Space Exploration: Report of the Aldridge Commission on Implementation of President Bush’s Exploration Initiative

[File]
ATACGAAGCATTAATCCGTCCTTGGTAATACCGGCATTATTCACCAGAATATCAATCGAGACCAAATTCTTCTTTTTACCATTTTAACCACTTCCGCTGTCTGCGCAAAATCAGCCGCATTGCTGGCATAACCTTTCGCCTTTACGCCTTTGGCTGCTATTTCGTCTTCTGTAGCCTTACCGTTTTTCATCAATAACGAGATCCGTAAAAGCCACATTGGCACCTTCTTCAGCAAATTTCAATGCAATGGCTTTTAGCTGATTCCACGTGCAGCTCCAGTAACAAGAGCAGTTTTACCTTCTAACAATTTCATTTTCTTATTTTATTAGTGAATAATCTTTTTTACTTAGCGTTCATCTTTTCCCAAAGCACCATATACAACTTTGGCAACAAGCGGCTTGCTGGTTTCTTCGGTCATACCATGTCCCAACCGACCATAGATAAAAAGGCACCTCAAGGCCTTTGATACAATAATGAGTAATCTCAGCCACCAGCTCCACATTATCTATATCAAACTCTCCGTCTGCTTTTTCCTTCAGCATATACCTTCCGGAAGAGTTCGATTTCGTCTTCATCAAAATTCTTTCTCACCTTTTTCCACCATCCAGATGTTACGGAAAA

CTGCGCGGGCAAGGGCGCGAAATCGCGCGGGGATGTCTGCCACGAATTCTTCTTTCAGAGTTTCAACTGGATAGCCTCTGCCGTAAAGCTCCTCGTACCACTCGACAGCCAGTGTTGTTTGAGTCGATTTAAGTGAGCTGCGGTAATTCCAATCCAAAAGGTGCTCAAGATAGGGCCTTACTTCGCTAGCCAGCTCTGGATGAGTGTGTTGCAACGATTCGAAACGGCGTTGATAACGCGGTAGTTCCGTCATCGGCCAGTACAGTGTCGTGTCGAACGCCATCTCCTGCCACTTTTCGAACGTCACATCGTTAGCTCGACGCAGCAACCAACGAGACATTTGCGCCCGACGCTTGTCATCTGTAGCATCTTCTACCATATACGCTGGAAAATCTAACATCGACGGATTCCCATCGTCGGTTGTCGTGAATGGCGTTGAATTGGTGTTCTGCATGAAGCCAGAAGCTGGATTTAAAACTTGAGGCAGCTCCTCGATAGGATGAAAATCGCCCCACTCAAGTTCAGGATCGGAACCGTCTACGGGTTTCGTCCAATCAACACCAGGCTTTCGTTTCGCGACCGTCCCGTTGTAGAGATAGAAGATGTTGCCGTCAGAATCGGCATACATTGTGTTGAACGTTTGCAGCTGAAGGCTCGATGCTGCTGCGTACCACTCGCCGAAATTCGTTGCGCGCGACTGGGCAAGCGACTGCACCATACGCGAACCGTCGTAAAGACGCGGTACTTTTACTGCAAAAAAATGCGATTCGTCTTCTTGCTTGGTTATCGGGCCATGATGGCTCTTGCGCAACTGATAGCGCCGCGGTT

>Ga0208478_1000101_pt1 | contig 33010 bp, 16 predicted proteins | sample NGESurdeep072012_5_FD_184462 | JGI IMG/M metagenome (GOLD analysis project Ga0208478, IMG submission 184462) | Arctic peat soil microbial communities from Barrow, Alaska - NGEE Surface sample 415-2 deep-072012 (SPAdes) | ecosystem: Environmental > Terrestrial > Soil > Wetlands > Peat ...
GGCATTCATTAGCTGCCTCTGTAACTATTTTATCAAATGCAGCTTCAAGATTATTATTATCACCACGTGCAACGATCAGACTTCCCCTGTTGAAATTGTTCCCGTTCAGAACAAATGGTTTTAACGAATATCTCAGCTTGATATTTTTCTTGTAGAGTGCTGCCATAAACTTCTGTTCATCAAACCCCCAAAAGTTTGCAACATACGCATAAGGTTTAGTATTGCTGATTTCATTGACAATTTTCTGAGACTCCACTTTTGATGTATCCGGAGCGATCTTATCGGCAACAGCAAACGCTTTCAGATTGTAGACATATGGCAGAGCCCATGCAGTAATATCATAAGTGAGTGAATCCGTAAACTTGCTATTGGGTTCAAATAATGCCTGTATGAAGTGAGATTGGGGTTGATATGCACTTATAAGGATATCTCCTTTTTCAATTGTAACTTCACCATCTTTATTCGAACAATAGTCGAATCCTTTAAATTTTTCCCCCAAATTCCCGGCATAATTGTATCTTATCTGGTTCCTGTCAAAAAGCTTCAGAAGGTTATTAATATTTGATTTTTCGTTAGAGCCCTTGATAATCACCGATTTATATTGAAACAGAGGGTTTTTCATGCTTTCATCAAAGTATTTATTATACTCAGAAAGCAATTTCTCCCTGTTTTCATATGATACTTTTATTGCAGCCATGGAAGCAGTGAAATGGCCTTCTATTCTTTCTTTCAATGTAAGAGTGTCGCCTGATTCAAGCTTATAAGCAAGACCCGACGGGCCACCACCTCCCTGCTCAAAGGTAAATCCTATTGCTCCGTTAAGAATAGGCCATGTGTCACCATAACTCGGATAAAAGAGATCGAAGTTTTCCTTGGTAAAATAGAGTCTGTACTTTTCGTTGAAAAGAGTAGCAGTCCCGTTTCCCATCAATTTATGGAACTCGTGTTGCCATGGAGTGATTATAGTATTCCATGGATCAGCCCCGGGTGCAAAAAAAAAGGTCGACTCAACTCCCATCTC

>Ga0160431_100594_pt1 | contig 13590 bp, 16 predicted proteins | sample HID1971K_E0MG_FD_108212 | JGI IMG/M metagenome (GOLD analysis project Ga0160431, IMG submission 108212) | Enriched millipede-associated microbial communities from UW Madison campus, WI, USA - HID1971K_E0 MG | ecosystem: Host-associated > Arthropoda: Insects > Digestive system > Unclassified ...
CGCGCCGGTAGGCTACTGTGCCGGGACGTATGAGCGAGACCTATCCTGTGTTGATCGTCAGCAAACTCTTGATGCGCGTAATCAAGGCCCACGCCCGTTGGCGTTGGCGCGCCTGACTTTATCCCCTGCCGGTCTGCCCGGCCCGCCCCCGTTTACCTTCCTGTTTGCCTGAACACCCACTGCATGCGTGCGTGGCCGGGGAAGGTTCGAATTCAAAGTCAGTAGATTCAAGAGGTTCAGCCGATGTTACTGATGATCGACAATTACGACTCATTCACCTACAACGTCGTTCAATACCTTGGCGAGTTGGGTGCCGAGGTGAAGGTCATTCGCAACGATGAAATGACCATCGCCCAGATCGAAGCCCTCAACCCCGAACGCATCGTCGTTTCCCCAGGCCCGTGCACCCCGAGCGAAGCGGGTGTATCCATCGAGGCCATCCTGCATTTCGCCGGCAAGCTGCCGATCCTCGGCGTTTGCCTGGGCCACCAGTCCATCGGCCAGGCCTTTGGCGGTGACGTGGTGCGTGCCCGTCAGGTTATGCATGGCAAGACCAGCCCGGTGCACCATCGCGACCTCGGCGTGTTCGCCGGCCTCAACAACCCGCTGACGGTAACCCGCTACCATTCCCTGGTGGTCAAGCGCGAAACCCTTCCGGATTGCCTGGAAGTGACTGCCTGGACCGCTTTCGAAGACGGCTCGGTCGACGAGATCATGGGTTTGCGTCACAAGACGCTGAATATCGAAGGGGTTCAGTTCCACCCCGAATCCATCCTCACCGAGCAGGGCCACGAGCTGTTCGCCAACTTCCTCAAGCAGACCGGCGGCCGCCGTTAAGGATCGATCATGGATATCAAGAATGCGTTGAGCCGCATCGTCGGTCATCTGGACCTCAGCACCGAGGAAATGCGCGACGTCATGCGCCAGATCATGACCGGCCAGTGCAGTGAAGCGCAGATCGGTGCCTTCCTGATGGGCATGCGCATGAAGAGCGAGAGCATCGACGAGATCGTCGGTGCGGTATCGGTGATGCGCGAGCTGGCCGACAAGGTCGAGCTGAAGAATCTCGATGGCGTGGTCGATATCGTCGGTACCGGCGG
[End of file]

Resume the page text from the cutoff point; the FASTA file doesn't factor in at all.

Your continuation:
Order Code RS21866 Updated June 22, 2004 CRS Report for Congress Received through the CRS Web Space Exploration: Report of the Aldridge Commission on Implementation of President Bush’s Exploration Initiative Marcia S. Smith Specialist in Aerospace and Telecommunications Policy Resources, Science, and Industry Division Summary When President George W. Bush announced new exploration goals for the National Aeronautics and Space Administration (NASA) on January 14, 2004, he also said he would establish a commission to provide advice on how to implement the initiative. Chaired by Edward C. “Pete” Aldridge, Jr., the commission submitted its report on June 16, 2004. Four of its recommendations may frame congressional debate on the report: to convert NASA’s field centers into Federally Funded Research and Development Centers (FFRDCs), to create a White House Space Exploration Steering Council, to increase the role of the private sector in space activities, and to set certain conditions for international participation. This report will not be updated. Background and Commission Members On January 14, 2004, President Bush made a major space policy address in which he directed NASA to focus its activities on returning humans to the Moon by 2020, and someday sending them to Mars and “worlds beyond.” The initiative involves both human and robotic space missions, and the President invited other countries to participate. See CRS Report RS21720 for more information on the President’s new exploration initiative. The President simultaneously announced that he would create a commission to make recommendations on implementing the vision, and that it would be chaired by Edward C. “Pete” Aldridge, Jr., former Secretary of the Air Force. The President’s Commission on Implementation of United States Space Exploration was formally created on January 27, 2004, and given 120 days from the date of its first meeting to submit a report. In addition to Mr. Aldridge, the Commission members were: Carleton “Carly” Fiorina, chairwoman and Chief Executive Officer (CEO) of Hewlett Packard; Michael Jackson, senior vice president of AECOM Technology, and former Deputy Secretary of the Department of Transportation; Laurie Leshin, director of Arizona State University’s Center for Meteorite Studies; Gen. Lester Lyles (Ret.), former commander of Air Force Materiel Command; Paul Spudis, planetary scientist at Johns Hopkins University Congressional Research Service ˜ The Library of Congress CRS-2 Applied Physics Laboratory; Neil DeGrasse Tyson, astrophysicist and Director of the Hayden Planetarium; Robert Walker, chairman and CEO of Wexler and Walker Public Policy Associates, and former Chairman of the House Science Committee, U.S. House of Representatives; and Maria Zuber, head of the Department of Earth, Atmospheric and Planetary Sciences at the Massachusetts Institute of Technology. Summary of the Commission’s Findings and Recommendations The Commission submitted its report to Vice President Cheney on June 16, 2004. The report, A Journey to Inspire, Innovate, and Discover, is available at the Commission’s website []. Its eight findings and 15 recommendations are paraphrased in the following table. Aldridge Commission Findings and Recommendations Finding 1 The long-term, ambitious space agenda advanced by the President will significantly help the United States protect its technological leadership, economic vitality and security. Finding 2 The vision must be managed as a significant national priority, a shared commitment of the President, Congress, and the American people. Recommendation 2-1 The President should establish a permanent Space Exploration Steering Council, reporting to the President, chaired by the Vice President or other senior White House executive, to develop policies and coordinate work across agencies to share technologies, facilities, and talent. Finding 3 NASA’s relationship to the private sector, its organizational structure, business culture, and management processes — largely inherited from the Apollo era — must be decisively transformed. Recommendation 3-1 The private sector should assume the primary role of providing services to NASA, especially accessing low Earth orbit. NASA’s role must be limited to only those areas where there is irrefutable demonstration that only the government can perform the proposed activity. Recommendation 3-2 NASA should be transformed to become more focused and effectively integrated to implement the vision, with a structure that affixes clear authority and accountability. Recommendation 3-3 NASA Centers should be reconfigured as Federally Funded Research and Development Centers (FFRDC’s) to enable innovation, to work effectively with the private sector, and to stimulate economic development, although certain functions should remain under federal management. CRS-3 Recommendation 3-4 Three new NASA organizations should be created: a technical advisory board to give NASA’s leadership independent and responsible advice on technology and risk mitigation plans; an independent cost estimating organization; and a research and technology organization that sponsors high risk/high payoff technology advancement while tolerating periodic failures. Recommendation 3-5 NASA should adopt personnel and management reforms, including the use of a “system-of-systems” approach; policies of spiral, evolutionary development; reliance on lead system integrators; and independent technical and cost assessments. Finding 4 Successful development of enabling technologies is critical to attaining exploration objectives within reasonable schedules and affordable costs. Recommendation 4-1 NASA should form special project teams for each enabling technology to: conduct initial assessments of the technologies, develop a roadmap leading to mature technologies, integrate technologies into the exploration architecture, and develop a plan for transition of technologies to the private sector. Finding 5 Sustaining long-term exploration requires a robust space industry that will contribute to national economic growth, produce new products, and lead the world in invention and innovation. That industry will become a national treasure. Recommendation 5-1 NASA should aggressively use its contractual authority to reach into the commercial and nonprofit communities to bring out the best ideas, technologies, and management tools. Recommendation 5-2 Congress should increase the potential for commercial opportunities related to the vision by providing incentives for entrepreneurial investment in space, creating significant monetary prizes for accomplishing space missions and/or technology development, and assuring property rights for those seeking to develop space resources and infrastructure. Finding 6 International talents and technologies will be of significant value in implementing the vision. Tapping into the global marketplace is consistent with using private sector resources to meet mission goals. Recommendation 6-1 NASA should pursue international partnerships based on an architecture that would encourage global investment in support of the vision. Finding 7 Scientific knowledge will enable, and be enabled by, implementation of the vision. Recommendation 7-1 NASA should seek routine input from the scientific community on exploration architectures to ensure maximum use is made of existing assets and emerging capabilities. CRS-4 Recommendation 7-2 NASA should ask the National Academy of Sciences to engage its constituent scientific community in a re-evaluation of priorities to exploit opportunities created by the vision, especially how machines and humans, used separately and in combination, can maximize scientific returns. Recommendation 7-3 A discovery-based criterion should be used to select destinations beyond the Moon and Mars that also considers affordability, technical maturity, scientific importance, and emerging capability such as access to in-situ space resources Finding 8 The vision offers extraordinary opportunities to stimulate math, science, and engineering excellence for America’s students and teachers, and to engage the public in a journey that will shape the course of human destiny. Recommendation 8-1 The Space Exploration Steering Council should work with the education community and state and local political leaders to produce an action plan that leverages the vision in support of the nation’s commitment to improve math, science, and engineering education. Recommendation 8-2 Industry, professional organizations, and the media should engage the public in understanding why space exploration is vital to our scientific, economic, and security interests. Source: Paraphrased by CRS from the Commission’s report, available at []. The Commission emphasized that the vision is a “go as you can pay” endeavor, in which technological advances and discoveries will be made on an incremental basis based on whatever level of funding the country provides. Noting that accomplishing the vision will take decades, spanning multiple presidential terms and sessions of Congress, the Commission identified three “imperatives for success”: sustainability, affordability, and credibility. The report concluded that “While discovery is the goal of space exploration, the Commission is certain that the benefits here on Earth will make the journey at least as important as the destination.” (p. 6). Selected Issues for Congress The President’s vision, and the Commission’s report, pose many issues for Congress. CRS Report RS21720 identifies issues associated with the vision overall, and CRS Report RS21744 discusses it in the context of the FY2005 NASA budget. Four of the Commission’s recommendations that may be of particular interest are the following. Converting NASA Centers to Federally Funded Research and Development Centers (FFRDCs). NASA is managed from NASA Headquarters in Washington, D.C. It has nine major field centers: Ames Research Center, Moffett Field, CA; Dryden Flight Research Center, Edwards, CA; Glenn Research Center, Cleveland, OH; Goddard Space Flight Center, Greenbelt, MD; Johnson Space Center, Houston, TX; Kennedy Space Center, Cape Canaveral, FL: Langley Research Center, Hampton, VA; Marshall Space Flight Center, Huntsville, AL; Stennis Space Center, in Mississippi, near Slidell, LA. CRS-5 Another NASA facility, the Jet Propulsion Laboratory (JPL) in Pasadena, CA, is often referred to as a 10th NASA center, but actually is an FFRDC operated for NASA by the California Institute of Technology. JPL executes many of NASA’s planetary exploration programs, and is one of 36 FFRDCs. Many of the others are operated for the Department of Energy (DOE) or Department of Defense (DOD). Commission Chairman Aldridge was President of a DOD FFRDC, the Aerospace Corporation, from 1992-2001. FFRDCs are not-for-profit entities exclusively or substantially funded by the federal government that are created pursuant to Federal Acquisition Regulations.1 Those regulations specify that FFRDCs should be created only if an agency cannot accomplish an activity in-house, through other government agencies, or through traditional government procurement procedures. Most FFRDCs operate under five-year contracts with the sponsoring agency. They are not subject to Office of Personnel Management regulations and thus may offer better salaries and benefits than the government, and adapt more readily to changing requirements. Limits are placed on their activities. For example, they cannot compete with for-profit companies for other government contracts. Congress has been debating FFRDCs for several years, such as whether they still are needed, whether they are straying from their intended purposes, and whether they are receiving appropriate oversight from their sponsoring agencies. (See CRS Report RS21542 for more on these issues). How Congress will respond to a recommendation to create nine more is not clear. Details of how the transition would be accomplished were not provided. For example, the report specified that contracting, launch operations, and flight operations should remain under government management within given centers, but how the government and FFRDC structures would interact was not clarified. Also, Mr. Aldridge has said that the Commission did not recommend closing any NASA centers because it was politically unsaleable, but it is not clear how a transition to FFRDCs would avoid that step. A “transition” or “reconfiguration” into FFRDCs suggests that the centers would close and associated civil service jobs eliminated. The FFRDCs would hire whatever employees they needed, which might or might not include the displaced NASA workers. Congress could specify that NASA employees be transferred to the FFRDCs, or be given special considerations in FFRDC employment opportunities, but that might defeat the purpose of converting to FFRDCs — creating personnel flexibility. Other questions include whether FFRDCs would be more or less cost-effective than government centers, whether the private sector could perform these activities directly, whether a single contractor would manage all the NASA FFRDCs or if each would be competed separately, and, if there are multiple contractors, how they would interact. Creating a White House Space Exploration Steering Council. Various White House-level mechanisms have been used to coordinate interagency space policy over the years. The 1958 National Aeronautics and Space Act (P.L. 85-568) created a National Aeronautics and Space Council in the White House, chaired by the President (later the Vice President). That council was abolished by President Nixon in 1973. The Carter and Reagan Administrations used committees under the auspices of the National Security Council (NSC). Dissatisfied with that approach, Congress created a National 1 Information in this paragraph is drawn from CRS Report RS21542, Department of Homeland Security: Issues Concerning Establishment of Federally Funded Research and Development Centers (FFRDCs), by Michael E. Davey. CRS-6 Space Council, chaired by the Vice President, in the FY1989 NASA authorization act (P.L. 100-685). Under President George H. W. Bush’s administration, the Space Council was chaired by Vice President Quayle. President Clinton merged the Space Council functions into a National Science and Technology Council, administered through the White House Office of Science and Technology Policy. It oversaw civil and commercial space policy, while the NSC oversaw military space policy. The Space Council was not abolished. It still exists in law, but is not staffed or funded. President George W. Bush uses a Policy Coordinating Committee under the NSC (similar to the Reagan Administration) for interagency space policy coordination. The Aldridge Commission argued that the exploration vision must be supported by the entirety of a President’s team. It recommended creating a Space Exploration Steering Council, reporting to the President, and chaired by the Vice President or another senior White House executive. Whether such a council would facilitate interagency space coordination, or make it more complex, is unclear. For example, the Commission cautioned that it not become a “forum for bureaucratic micromanagement,” but simultaneously asserted that it would be a “useful prod for NASA to keep its house in order.” Those could be conflicting aims. The Commission said that not all interagency issues related to exploration need to be brought to the Council, and it would not replace existing mechanisms such as the NASA-DOD Partnership Council. Thus, it would be one of several parts of a space policy-making apparatus, which could add complexity as well. Increasing the Role of the Private Sector. The Commission made several recommendations to stimulate the role of the private sector in space, including that the private sector assume the primary role of providing services to NASA, especially accessing low Earth orbit; that prizes be offered for achieving technology breakthroughs; that Congress create tax incentives; that Congress relieve regulatory obstacles; and that Congress assure appropriate property rights in space. The Commission concluded that NASA’s role be limited to areas where there is “irrefutable demonstration that only the government can perform the proposed activity.” Many of these recommendations have been made in the past, and much has been said, written, and promised about commercial space activities over the past two decades. Still, there are few examples of successful commercial space enterprises. Oft-cited reasons are their high risks and costs, which make it difficult to attract investors. Because of the long history of debate over space commercialization, many view the Commission’s recommendations skeptically. NASA already is taking steps in some of these areas, such as offering prizes, and using the private sector for access to low Earth orbit. Congress has enacted several laws already, and a number of bills are pending, including H.R. 644, H.R. 914, H.R. 2358, H.R. 3752, and S. 1260 (see CRS Issue Brief IB93062 and CRS Issue Brief IB92011). International Participation. President Bush invited other countries to participate in the initiative, but the Commission’s report emphasized that this is a U.S. vision and other countries are being invited to support U.S. goals. The Commission states, for example: “After establishing the vision architecture and determining what the United States is willing to cede,...” then international partners could be approached. The question is whether this attitude will offer sufficient incentives to potential partners, who may want to play a role in determining the architecture. The Commission identified the Joint Strike Fighter (JSF) program as a possible model for international cooperation, although it is not clear what analogies exist between that program to build a military aircraft (see CRS Report RL31360) and this initiative to explore space.